And after the deportation to Babylon: Jechoniah was the father of Shealtiel, and Shealtiel the father of Zerubbabel, and Zerubbabel the father of Abiud, and Abiud the father of Eliakim, and Eliakim the father of Azor, and Azor the father of Zadok, and Zadok the father of Achim, and Achim the father of Eliud, and Eliud the father of Eleazar, and Eleazar the father of Matthan, and Matthan the father of Jacob, and Jacob the father of Joseph the husband of Mary, of whom Jesus was born, who is called Christ (Matt. 1:2-16).

In it we see men and women, priests, leaders, adulterers, idolaters, wicked kings, murderers, prostitutes, liars, covetous people, and even a gentile or two…

It is a cross section of all the people that Jesus came to save.

Jesus’ earthly family is just like all of us: Liars, murderers, idolaters, religious people, prideful, covetous people; men and women of all kinds.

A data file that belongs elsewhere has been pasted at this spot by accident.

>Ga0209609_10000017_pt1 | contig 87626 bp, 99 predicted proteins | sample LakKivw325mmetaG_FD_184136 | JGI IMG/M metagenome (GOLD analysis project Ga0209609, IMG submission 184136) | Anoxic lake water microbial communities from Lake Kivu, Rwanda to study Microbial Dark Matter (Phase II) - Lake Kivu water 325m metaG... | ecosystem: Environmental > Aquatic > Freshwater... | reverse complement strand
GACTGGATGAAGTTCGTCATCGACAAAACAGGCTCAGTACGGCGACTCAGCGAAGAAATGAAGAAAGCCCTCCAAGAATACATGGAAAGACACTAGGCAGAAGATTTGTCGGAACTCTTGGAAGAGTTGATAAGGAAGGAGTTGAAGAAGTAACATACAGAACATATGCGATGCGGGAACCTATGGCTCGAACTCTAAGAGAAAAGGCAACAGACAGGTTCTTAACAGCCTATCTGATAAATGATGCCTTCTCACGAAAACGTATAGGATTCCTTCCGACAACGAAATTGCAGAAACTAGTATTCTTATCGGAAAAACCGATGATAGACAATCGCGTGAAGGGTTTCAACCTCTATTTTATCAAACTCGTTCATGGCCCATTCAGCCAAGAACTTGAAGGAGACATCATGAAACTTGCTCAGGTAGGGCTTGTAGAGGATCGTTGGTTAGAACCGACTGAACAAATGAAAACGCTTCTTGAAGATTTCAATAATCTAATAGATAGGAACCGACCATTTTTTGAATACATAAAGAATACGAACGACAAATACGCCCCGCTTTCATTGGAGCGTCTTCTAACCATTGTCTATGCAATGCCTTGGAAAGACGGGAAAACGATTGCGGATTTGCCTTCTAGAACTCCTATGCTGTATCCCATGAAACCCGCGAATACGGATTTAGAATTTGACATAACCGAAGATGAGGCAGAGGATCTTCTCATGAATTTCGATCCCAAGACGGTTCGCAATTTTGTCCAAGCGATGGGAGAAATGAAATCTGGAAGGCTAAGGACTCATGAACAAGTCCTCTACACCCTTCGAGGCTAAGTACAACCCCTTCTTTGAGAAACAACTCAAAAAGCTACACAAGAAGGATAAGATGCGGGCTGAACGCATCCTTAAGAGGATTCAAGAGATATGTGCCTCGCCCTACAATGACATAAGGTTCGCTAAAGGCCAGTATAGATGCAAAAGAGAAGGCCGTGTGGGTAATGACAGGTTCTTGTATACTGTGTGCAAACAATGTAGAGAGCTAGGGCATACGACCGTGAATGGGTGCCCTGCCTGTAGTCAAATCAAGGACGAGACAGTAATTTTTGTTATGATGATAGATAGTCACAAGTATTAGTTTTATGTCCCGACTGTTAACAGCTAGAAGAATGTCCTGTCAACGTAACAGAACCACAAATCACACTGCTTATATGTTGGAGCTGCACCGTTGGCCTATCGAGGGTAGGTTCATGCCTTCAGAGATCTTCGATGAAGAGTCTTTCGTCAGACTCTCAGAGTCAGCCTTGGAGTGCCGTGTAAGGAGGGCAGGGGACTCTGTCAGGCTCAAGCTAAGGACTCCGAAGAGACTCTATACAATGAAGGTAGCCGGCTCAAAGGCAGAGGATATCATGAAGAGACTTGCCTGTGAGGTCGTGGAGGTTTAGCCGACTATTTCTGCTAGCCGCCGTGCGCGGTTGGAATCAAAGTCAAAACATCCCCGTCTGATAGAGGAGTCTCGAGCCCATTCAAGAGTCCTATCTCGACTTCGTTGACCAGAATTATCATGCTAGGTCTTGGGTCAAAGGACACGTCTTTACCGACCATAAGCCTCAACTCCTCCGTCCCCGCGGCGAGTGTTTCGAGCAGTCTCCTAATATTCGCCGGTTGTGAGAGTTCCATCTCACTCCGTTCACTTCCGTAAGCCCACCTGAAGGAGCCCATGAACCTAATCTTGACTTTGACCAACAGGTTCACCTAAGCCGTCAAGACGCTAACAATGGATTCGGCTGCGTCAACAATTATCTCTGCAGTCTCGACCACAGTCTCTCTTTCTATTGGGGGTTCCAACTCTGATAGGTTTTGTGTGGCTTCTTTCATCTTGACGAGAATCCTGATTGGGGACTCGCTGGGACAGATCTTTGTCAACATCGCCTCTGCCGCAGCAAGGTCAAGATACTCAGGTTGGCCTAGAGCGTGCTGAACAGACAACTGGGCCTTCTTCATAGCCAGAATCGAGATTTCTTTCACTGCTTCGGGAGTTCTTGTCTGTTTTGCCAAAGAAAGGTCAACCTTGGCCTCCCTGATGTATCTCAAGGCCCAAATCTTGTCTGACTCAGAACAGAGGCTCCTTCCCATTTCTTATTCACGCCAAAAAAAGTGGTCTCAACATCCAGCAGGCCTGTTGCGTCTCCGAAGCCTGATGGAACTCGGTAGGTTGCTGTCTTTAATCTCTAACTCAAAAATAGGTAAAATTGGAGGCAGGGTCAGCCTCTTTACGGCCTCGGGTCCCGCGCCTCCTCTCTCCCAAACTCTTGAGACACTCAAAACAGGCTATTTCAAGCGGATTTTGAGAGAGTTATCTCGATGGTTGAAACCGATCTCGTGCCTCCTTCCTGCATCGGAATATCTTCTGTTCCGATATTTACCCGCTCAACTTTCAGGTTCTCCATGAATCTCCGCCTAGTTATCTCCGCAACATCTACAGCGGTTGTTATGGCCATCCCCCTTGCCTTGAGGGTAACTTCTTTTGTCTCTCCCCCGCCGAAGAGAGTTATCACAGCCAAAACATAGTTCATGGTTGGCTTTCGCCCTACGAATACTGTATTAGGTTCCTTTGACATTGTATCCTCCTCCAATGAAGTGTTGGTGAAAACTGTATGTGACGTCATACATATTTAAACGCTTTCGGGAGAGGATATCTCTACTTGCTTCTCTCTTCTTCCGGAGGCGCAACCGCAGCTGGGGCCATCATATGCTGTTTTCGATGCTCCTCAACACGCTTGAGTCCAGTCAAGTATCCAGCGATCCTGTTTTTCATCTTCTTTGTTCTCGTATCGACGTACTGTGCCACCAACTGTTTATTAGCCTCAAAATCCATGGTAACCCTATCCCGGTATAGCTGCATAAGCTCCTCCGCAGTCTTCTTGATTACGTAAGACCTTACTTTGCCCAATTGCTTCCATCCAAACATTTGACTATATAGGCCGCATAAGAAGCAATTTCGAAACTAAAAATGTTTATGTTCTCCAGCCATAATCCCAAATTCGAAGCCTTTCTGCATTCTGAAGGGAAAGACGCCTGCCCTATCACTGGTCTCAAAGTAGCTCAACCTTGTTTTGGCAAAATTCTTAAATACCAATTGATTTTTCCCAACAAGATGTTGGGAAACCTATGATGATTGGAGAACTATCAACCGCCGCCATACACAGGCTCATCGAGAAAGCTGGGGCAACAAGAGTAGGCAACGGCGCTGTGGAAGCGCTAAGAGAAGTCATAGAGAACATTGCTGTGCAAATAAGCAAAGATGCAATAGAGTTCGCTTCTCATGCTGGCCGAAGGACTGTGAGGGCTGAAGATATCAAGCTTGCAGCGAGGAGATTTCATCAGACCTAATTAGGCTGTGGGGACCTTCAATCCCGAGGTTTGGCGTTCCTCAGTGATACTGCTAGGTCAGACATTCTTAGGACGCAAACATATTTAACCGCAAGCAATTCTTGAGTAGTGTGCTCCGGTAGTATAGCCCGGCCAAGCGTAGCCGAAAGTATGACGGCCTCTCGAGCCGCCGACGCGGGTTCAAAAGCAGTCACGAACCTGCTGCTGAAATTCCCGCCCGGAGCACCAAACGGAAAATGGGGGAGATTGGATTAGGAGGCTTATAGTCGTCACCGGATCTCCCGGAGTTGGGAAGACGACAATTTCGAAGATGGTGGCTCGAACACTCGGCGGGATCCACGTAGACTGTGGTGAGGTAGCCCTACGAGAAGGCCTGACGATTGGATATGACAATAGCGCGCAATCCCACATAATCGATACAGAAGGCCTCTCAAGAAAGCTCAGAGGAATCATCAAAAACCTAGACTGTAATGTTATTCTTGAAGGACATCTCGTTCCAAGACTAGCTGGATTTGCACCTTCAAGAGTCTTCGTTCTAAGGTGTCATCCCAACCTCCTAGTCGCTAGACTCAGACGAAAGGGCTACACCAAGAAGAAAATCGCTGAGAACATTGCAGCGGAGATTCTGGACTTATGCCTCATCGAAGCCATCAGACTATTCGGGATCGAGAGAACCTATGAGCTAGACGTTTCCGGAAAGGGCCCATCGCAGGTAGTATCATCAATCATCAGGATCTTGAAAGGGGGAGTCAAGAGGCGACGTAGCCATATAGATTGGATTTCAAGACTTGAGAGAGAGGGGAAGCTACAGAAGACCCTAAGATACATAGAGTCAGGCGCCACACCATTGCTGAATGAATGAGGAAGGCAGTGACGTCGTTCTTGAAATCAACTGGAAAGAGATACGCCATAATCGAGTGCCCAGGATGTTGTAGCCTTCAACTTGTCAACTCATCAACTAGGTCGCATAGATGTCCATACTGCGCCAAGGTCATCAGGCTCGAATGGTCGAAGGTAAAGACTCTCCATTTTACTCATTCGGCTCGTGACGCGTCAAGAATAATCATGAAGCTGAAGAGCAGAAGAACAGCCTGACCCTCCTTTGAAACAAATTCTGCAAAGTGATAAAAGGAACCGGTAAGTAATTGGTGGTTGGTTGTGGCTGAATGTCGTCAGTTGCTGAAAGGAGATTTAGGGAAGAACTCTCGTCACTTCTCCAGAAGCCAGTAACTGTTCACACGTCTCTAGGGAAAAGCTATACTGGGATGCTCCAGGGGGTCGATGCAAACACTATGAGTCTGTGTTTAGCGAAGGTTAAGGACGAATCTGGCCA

There is so much more in this genealogy than I’ve ever given it credit for. It gives us the opportunity to rejoice and see that there is no type of person that Jesus cannot save. No sin that Jesus’ death on the cross is not sufficient to atone for. And it shows us that God will use whomever He chooses to bring Himself glory, regardless of their “goodness.”

Had I not stopped to chew on this passage, and just sped through it to get to the “more important” stuff, I would have missed something really cool that God was showing me, and an opportunity to stand in awe of how powerful and meaningful an easy-to-ignore passage of Scripture really is.

Three Simple Letters

When thinking about why I trust the Scripture, I am reminded of the beauty of it’s words. There’s truly no other book as powerful and amazing as the Bible.